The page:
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Military denies missing rocket launch signs

The Defense Ministry denied accusations on Wednesday that the military and intelligence authorities were in the dark about North Korea’s preparation of a rocket launch.

The Minister of National Defense Kim Kwan-jin said that the ministry informed Cheong Wa Dae of related developments.

Until the rocket was detected by the South Korean destroyer Sejong the Great at 9:51 a.m., both South Korean and U.S. authorities are said to have had held the position that the launch was not imminent based on intelligence gathered up until Monday.

On Monday, when North Korea extended the launch window until Dec. 29, South Korean and U.S. satellites took images of the launch site showing technicians disassembling parts of the rocket.

The South Korean government officials then said that parts of the rocket had been taken off the launch tower and moved to a nearby facility, and that defects have been found in the direction control system of the first-stage rocket.
Minister of National Defense Kim Kwan-jin (fourth from right), commander of U.S. Forces Korea James Thurman (third from right), Chairman of the Joint Chiefs of Staff Jung Seung-jo (second from right) and U.S. Ambassador to Korea Sung Kim (right) head to a meeting at the Defense Ministry in Seoul on Wednesday. (Joint Press Corps)
Minister of National Defense Kim Kwan-jin (fourth from right), commander of U.S. Forces Korea James Thurman (third from right), Chairman of the Joint Chiefs of Staff Jung Seung-jo (second from right) and U.S. Ambassador to Korea Sung Kim (right) head to a meeting at the Defense Ministry in Seoul on Wednesday. (Joint Press Corps)

With signs indicating likely delays in the launch, Seoul’s Ministry of National Defense and the office of the Joint Chiefs of Staff or JCS are said to have reduced the size of the taskforce put together oversee related matters, and replaced the officer in charge of the operations with one of a lower rank.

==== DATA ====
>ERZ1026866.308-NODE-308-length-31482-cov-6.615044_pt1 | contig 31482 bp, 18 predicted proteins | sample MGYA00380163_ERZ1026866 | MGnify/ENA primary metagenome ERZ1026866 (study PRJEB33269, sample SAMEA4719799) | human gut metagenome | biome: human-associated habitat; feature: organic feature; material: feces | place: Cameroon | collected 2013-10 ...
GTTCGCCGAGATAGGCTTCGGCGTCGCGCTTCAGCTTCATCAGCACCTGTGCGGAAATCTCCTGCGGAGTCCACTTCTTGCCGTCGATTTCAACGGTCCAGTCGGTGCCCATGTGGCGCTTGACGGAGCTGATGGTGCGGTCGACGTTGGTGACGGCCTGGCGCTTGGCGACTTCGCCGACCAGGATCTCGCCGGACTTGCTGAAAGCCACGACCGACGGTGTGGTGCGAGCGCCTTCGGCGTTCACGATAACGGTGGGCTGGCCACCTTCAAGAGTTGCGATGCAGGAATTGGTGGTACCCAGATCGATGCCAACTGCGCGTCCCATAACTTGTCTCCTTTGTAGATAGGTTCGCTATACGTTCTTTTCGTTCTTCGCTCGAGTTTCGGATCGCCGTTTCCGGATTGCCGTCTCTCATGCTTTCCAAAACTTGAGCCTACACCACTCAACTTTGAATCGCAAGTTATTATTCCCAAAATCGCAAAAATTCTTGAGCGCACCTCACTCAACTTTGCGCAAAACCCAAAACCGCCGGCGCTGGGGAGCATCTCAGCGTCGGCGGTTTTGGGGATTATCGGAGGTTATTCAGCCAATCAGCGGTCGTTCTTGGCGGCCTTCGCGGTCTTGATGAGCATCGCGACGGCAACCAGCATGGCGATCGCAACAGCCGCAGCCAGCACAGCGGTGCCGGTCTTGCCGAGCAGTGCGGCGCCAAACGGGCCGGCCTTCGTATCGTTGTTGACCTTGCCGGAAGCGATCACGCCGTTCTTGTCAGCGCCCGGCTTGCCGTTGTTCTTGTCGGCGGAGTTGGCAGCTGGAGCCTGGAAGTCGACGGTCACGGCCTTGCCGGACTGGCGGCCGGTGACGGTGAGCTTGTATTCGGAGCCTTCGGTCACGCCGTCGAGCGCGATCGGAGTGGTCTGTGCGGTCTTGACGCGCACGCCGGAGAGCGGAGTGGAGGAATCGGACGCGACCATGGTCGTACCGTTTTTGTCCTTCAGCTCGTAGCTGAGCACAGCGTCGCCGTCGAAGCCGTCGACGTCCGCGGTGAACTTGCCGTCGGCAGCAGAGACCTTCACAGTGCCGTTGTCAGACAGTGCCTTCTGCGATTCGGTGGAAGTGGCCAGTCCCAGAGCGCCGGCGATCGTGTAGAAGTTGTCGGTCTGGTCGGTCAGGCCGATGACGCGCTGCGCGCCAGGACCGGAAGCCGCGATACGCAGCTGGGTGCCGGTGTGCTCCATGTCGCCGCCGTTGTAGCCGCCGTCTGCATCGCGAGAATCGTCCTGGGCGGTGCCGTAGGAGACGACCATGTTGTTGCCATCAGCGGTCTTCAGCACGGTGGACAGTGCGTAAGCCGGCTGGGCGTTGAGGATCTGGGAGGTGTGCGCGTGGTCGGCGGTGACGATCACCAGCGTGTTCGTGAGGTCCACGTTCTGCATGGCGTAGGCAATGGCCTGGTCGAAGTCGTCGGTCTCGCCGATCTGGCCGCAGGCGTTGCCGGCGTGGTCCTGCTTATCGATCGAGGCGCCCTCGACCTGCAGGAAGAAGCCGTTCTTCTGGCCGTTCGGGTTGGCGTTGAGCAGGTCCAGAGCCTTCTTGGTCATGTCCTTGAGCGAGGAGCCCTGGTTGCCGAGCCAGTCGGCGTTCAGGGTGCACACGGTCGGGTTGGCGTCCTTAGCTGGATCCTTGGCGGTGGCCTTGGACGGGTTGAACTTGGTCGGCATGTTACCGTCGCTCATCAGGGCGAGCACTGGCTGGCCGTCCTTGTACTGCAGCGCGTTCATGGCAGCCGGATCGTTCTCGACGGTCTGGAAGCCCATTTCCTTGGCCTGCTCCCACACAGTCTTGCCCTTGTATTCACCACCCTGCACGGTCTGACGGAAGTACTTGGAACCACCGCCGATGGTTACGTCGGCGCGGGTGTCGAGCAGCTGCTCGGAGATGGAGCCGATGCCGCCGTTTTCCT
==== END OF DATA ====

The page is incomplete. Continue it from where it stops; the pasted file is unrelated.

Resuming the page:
In addition, a number of government sources have told the media that the authorities had been in the dark about developments that led to the launch at the site in Dongchang-ri in northwestern North Korea.

The Defense Ministry has since claimed that concerned officials were monitoring the situation, and that the military was aware of launch preparations being made on Tuesday.

“The fact that the missile was affixed to the launch tower was verified yesterday afternoon, and that was reported to Cheong Wa Dae,” the Defense Minister told the National Assembly’s National Defense Committee on Wednesday. He also said that reports citing defense officials about the rocket having been disassembled were false, and that the ministry had neither announced nor confirmed such information.

“The president was aware of the facts. (The ministry) had assessed that it was possible to launch (the rocket) at any time.”

Despite the military’s claims, both it and the government are coming under heavy criticism for the apparent slipup.

“The inability to properly identify important matters such as North Korea’s rocket launch clearly shows a lack of information and the limitations of (the government’s) information analysis capabilities,” the main opposition Democratic United Party said in a statement.

“The government’s intelligence gathering and analysis capabilities need to be comprehensively reviewed, and those in charge must take responsibility.”

Such criticism was echoed by various non-governmental organizations who said that the government’s inability to keep abreast of such developments was incomprehensible.

The ruling Saenuri Party, in contrast, turned the issue against the DUP saying that aide provided to North Korea under the Roh Moo-hyun administration funded Pyongyang’s rocket development.

By Choi He-suk  (cheesuk@heraldcorp.com)
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